"I experience constant urine leakage throughout the day without feeling the need to urinate. In some cases, the bladder begins to empty without any warning. Alternatively, I may not experience an urge to go, but I do feel pressure and discomfort in my lower abdomen.
For instance, when I'm sitting in a chair, whether watching TV or working on the computer, I don't feel the urge to urinate until I stand up, often requiring me to rush to a toilet. You might recognize these issues or think, 'But they never felt the urge.' If I had a dollar for every time I heard someone say, 'I didn't feel the urge,' I'd be receiving tips daily.
As I frequently explain, just because you choose to drive a car without wearing glasses and ignore another car causing an accident, it doesn't mean the car wasn't there; your eyes just didn't register it. Similarly, for diminished hearing, you wear hearing aids. So, are you certain that your bladder will always function properly and signal you in time? You may think so, but like eyes and ears, bladders are organs that can malfunction or be affected by factors like aging or diseases such as diabetes.
Let's consider Lorraine, a 74-year-old who used to be a teacher. She could go for hours without needing to empty her bladder or experiencing leaks. However, one day, while shopping at Home Depot, her bladder emptied without any prior urge. She had gone without urinating for five hours despite drinking water. When I explained that her bladder had been ignored for years and now it was ignoring her, she responded with the usual refrain, 'But I didn't feel the urge.'
It's worth noting that Lorraine wears glasses.
Then there's Elizabeth, 67 years old, who would spend hours communicating with friends and family on the computer. While sitting, her pelvic and abdominal muscles would naturally keep the urethra closed, allowing her to stay dry for hours without feeling the urge to urinate. However, as soon as she stood up, there was no time to make it to the bathroom. Elizabeth became extremely frustrated and angry since her bladder provided no warning, and she didn't have the time to act on it. When it was suggested that she should have considered emptying after sitting at her computer for 2.5 hours, she replied, 'I do not get an urge.'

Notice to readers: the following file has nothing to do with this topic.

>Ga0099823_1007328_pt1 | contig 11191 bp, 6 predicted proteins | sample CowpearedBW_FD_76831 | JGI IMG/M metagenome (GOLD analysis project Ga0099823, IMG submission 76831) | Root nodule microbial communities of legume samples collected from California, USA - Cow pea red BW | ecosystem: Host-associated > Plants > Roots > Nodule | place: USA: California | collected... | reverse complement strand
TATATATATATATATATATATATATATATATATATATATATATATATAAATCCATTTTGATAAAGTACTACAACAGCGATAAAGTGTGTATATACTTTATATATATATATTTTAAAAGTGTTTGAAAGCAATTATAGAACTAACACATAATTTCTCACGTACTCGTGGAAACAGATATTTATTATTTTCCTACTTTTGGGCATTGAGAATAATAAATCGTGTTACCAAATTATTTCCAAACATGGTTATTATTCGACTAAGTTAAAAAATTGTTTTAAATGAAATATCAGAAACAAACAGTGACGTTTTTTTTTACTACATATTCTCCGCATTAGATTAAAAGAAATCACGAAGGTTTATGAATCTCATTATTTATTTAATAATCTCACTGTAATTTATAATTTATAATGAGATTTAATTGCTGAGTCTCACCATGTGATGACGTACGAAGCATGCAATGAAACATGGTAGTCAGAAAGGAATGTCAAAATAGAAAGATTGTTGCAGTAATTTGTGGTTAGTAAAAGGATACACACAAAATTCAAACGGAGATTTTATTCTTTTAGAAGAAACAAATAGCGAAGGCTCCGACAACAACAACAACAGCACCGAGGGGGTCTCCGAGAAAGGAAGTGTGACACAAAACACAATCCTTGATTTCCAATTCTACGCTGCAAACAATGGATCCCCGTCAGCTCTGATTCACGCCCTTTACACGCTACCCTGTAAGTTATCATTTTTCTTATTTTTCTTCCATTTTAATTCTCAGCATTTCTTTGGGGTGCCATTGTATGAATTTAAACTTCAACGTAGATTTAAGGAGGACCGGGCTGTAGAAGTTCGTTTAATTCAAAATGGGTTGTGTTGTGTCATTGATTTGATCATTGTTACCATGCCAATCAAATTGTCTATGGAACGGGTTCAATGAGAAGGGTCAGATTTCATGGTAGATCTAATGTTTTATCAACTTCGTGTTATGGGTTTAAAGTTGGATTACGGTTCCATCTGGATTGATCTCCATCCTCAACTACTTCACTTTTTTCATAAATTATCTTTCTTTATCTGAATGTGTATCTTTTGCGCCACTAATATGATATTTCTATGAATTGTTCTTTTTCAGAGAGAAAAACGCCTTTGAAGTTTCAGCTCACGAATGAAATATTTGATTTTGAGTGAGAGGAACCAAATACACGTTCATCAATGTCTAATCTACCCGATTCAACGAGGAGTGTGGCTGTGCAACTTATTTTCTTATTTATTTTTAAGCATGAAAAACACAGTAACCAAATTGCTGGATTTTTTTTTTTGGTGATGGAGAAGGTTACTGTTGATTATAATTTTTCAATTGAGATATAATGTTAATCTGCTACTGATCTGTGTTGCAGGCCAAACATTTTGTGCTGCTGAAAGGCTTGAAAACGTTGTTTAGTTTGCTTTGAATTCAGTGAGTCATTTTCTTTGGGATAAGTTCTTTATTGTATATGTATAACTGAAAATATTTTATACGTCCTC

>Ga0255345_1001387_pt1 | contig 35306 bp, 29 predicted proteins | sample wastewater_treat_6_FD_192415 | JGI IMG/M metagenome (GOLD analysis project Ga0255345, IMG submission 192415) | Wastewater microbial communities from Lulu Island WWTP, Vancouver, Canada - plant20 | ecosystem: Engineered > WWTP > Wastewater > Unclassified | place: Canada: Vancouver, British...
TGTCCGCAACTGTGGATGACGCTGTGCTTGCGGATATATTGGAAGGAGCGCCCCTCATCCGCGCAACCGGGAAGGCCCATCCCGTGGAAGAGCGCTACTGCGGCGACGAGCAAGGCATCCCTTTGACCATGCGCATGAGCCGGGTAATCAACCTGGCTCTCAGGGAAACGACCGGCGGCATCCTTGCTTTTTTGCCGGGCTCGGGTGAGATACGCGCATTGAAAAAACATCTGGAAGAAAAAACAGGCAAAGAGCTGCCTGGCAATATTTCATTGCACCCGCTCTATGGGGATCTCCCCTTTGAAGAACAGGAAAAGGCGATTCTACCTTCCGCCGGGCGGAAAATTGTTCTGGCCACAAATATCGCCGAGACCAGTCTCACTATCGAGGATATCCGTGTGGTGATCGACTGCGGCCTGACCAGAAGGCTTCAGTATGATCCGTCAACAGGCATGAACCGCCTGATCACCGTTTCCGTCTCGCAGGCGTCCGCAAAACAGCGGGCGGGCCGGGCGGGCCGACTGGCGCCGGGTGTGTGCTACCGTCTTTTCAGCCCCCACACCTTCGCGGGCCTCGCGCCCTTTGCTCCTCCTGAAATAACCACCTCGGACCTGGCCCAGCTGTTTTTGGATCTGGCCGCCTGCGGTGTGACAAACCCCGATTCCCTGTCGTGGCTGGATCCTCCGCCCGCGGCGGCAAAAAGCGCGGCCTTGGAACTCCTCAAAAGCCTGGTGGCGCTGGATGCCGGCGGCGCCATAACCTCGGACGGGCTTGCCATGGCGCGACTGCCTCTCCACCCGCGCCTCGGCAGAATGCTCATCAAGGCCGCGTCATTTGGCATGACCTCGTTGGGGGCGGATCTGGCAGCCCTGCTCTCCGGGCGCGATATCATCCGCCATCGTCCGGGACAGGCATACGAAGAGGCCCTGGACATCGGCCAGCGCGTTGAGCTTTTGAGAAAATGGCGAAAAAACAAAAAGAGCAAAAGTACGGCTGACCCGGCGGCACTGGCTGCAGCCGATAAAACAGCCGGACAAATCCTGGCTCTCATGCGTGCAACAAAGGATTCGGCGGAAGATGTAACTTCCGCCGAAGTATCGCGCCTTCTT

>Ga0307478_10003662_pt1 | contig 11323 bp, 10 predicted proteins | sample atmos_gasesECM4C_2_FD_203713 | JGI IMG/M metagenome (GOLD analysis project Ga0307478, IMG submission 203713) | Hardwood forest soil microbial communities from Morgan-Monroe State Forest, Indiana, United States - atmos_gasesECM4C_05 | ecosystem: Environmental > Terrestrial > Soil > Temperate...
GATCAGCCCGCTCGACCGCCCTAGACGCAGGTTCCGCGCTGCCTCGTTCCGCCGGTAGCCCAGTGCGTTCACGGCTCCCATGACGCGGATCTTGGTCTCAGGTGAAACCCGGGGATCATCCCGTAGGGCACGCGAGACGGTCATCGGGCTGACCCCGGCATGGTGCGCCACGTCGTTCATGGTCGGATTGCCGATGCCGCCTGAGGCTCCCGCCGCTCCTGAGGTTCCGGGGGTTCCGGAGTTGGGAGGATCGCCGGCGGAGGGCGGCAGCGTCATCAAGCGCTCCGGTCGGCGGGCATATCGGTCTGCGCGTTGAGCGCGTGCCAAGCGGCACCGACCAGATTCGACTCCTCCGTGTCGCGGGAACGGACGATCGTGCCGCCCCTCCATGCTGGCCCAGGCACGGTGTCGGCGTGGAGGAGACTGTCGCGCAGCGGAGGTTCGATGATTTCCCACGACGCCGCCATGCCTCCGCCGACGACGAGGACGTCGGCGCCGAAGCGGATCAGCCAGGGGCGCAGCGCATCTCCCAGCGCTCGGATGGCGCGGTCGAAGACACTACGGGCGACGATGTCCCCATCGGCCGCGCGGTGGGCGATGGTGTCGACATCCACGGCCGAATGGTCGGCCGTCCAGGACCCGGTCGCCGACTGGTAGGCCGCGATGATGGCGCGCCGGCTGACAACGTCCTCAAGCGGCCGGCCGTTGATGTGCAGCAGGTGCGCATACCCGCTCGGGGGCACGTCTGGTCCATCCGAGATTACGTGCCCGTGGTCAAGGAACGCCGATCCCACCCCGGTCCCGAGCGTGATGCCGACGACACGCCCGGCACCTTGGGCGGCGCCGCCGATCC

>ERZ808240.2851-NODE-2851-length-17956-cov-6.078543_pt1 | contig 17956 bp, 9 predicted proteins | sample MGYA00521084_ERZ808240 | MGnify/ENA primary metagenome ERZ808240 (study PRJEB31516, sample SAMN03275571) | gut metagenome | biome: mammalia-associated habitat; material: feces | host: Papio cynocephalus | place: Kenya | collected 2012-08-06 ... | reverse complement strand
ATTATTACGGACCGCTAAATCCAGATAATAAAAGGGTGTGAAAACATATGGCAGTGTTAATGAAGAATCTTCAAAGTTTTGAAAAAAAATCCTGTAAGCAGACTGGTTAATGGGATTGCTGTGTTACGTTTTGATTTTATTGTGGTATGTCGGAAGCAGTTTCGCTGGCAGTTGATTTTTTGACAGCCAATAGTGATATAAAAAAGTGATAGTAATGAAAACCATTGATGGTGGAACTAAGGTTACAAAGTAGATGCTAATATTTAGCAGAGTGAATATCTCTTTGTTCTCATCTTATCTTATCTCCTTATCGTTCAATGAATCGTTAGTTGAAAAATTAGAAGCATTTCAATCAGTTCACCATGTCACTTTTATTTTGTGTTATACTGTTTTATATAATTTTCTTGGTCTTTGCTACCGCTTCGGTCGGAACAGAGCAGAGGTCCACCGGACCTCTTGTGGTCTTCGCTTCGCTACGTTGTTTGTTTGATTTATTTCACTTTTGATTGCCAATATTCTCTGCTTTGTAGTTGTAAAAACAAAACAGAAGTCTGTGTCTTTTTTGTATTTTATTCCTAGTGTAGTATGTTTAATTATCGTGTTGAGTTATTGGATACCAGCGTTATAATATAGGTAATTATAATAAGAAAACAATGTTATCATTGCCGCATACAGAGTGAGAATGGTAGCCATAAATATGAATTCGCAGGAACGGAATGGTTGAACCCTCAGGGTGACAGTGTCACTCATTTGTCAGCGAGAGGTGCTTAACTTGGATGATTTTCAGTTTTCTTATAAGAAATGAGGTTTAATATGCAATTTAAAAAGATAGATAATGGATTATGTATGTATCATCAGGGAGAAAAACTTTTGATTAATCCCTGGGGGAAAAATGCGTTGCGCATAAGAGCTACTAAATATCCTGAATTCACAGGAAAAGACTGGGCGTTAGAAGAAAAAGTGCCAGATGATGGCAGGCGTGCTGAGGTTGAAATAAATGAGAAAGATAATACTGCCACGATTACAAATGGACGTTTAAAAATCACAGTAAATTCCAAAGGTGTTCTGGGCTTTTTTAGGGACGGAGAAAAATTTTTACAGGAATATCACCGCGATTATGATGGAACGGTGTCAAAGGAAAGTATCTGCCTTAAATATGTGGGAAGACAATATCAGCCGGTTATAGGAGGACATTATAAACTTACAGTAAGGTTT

The issue of continuous leakage is often different, and the bladder may not completely empty when attempting to urinate on the toilet. Using a watch to time voiding won't be very helpful in such cases.
It's not just nurses, teachers, and doctors who tend to delay emptying their bladders. There are also non-professional reasons to disregard your bladder's signals.
Many people misinterpret the recommendation to drink eight glasses of water as 'the more, the better.' A healthy bladder can typically hold up to 16 ounces. However, if you drink 16 ounces every hour and don't feel like going to the bathroom repeatedly, you'll start ignoring the bladder's signals to empty. When you ignore your bladder, it may eventually start ignoring you, leading to unexpected leaks in places like department stores, cars, or the office.
If you drink 8 ounces of water, it will generally be in your bladder within 20 minutes. So, it's a good idea to plan your restroom breaks if your bladder doesn't give you the warning signal. Additionally, there's no health benefit to consuming large volumes of water. Drinking more than 12 ounces at once is excessive. I've seen many cases of excessive urine output on 24-hour diaries, which can lead to various problems. While daily exercise is healthy, excessive water intake is not. 'I never heard that drinking a lot of water is not healthy for me.' Well, this might be the first time you've heard it, so it's worth giving it a try to see if it's related to your urinary leakage.
For example, Kathy, aged 54, had been experiencing brief blackouts for years, and the cause was unclear. However, after reviewing her 24-hour urine diary and observing her high fluid intake, it was evident that her excessive fluid consumption was the issue. Kathy was producing 4 quarts of urine per day. She thought she needed surgery for her leakage but, I convinced her to reduce her fluid intake and plan her restroom visits – 10 ounces in, bathroom within 30 minutes.
Kathy, who initially resisted the suggestion, returned delighted. She hadn't experienced any more leakage or blackouts since cutting back on her fluid intake. She said, 'Doctor, I thought you were crazy, but you've made me very happy. I'm dry without any surgery.'
Sometimes, simple adjustments to our daily activities and habits can make a significant difference. If you're struggling with incontinence, your solution or improvement may be easier than you think. If you drink a normal amount of fluids and regularly use the bathroom but still experience leakage, don't hesitate to seek help at Central Florida UroGynecology in Rockledge, where we can treat a range of urinary issues, even if you've never felt the urge."